Google’s plan to eliminate passwords in favor of systems that take into account a combination of signals – like your typing patterns, your walking patterns, your current location, and more – will be available to Android developers by year-end, assuming all goes well in testing this year. In an under-the-radar announcement Friday afternoon at the Google I/O developer conference, the head of Google’s research unit ATAP (Advanced Technology and Projects) Daniel Kaufman offered a brief update regarding the status of Project Abacus, the name for a system that opts for biometrics over two-factor authentication.
As you may recall, Project Abacus was first introduced at Google I/O last year, where it was described as an ambitious plan to move the burden of passwords and PINs from the user to the device.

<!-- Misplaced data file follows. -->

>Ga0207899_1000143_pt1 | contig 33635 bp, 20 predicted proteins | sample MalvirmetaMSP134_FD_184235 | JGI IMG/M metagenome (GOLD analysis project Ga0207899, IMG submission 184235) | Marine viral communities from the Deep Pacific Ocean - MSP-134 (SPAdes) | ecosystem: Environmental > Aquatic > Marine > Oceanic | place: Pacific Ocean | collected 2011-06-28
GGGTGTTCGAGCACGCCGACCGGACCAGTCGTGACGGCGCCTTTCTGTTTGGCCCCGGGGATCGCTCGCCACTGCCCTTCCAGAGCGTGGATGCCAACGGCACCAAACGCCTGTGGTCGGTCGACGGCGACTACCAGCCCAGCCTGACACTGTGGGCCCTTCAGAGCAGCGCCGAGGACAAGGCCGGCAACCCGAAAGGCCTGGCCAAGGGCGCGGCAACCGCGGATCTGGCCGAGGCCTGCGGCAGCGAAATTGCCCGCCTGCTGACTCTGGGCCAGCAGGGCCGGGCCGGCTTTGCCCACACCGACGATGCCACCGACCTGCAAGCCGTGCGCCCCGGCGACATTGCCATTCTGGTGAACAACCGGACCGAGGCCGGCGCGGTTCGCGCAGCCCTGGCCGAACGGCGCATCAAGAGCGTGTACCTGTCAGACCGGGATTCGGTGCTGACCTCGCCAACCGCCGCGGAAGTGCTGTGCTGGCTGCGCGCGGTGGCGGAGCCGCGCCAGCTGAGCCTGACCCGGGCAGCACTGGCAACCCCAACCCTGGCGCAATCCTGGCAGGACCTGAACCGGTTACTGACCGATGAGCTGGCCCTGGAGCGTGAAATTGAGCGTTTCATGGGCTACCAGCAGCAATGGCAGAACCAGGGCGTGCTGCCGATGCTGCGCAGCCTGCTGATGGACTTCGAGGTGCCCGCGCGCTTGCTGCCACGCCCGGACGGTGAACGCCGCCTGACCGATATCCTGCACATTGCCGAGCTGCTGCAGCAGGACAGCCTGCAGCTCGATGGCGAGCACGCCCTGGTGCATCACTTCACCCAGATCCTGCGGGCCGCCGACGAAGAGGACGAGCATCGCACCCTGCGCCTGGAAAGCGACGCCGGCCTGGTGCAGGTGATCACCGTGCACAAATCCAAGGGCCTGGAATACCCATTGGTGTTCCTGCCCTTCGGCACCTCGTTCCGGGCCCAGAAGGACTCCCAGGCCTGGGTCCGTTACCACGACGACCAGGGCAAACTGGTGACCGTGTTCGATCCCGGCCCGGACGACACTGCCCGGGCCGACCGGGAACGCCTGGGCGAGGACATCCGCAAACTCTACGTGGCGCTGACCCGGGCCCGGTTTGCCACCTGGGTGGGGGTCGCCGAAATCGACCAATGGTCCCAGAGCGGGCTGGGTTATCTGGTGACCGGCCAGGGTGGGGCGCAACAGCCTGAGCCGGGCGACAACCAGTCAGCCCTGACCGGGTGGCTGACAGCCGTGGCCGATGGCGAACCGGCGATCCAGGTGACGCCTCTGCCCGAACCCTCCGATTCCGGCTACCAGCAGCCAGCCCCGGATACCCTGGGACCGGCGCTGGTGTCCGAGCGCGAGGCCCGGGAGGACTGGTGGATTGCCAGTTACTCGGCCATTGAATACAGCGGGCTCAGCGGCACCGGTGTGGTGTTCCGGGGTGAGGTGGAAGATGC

Today, secure logins – like those used by banks or in the enterprise environment – often require more than just a username and password. They tend to also require the entry of a unique PIN, which is generally sent to your phone via SMS or emailed. This is commonly referred to as two-factor authentication, as it combines something you know (your password) with something you have in your possession, like your phone.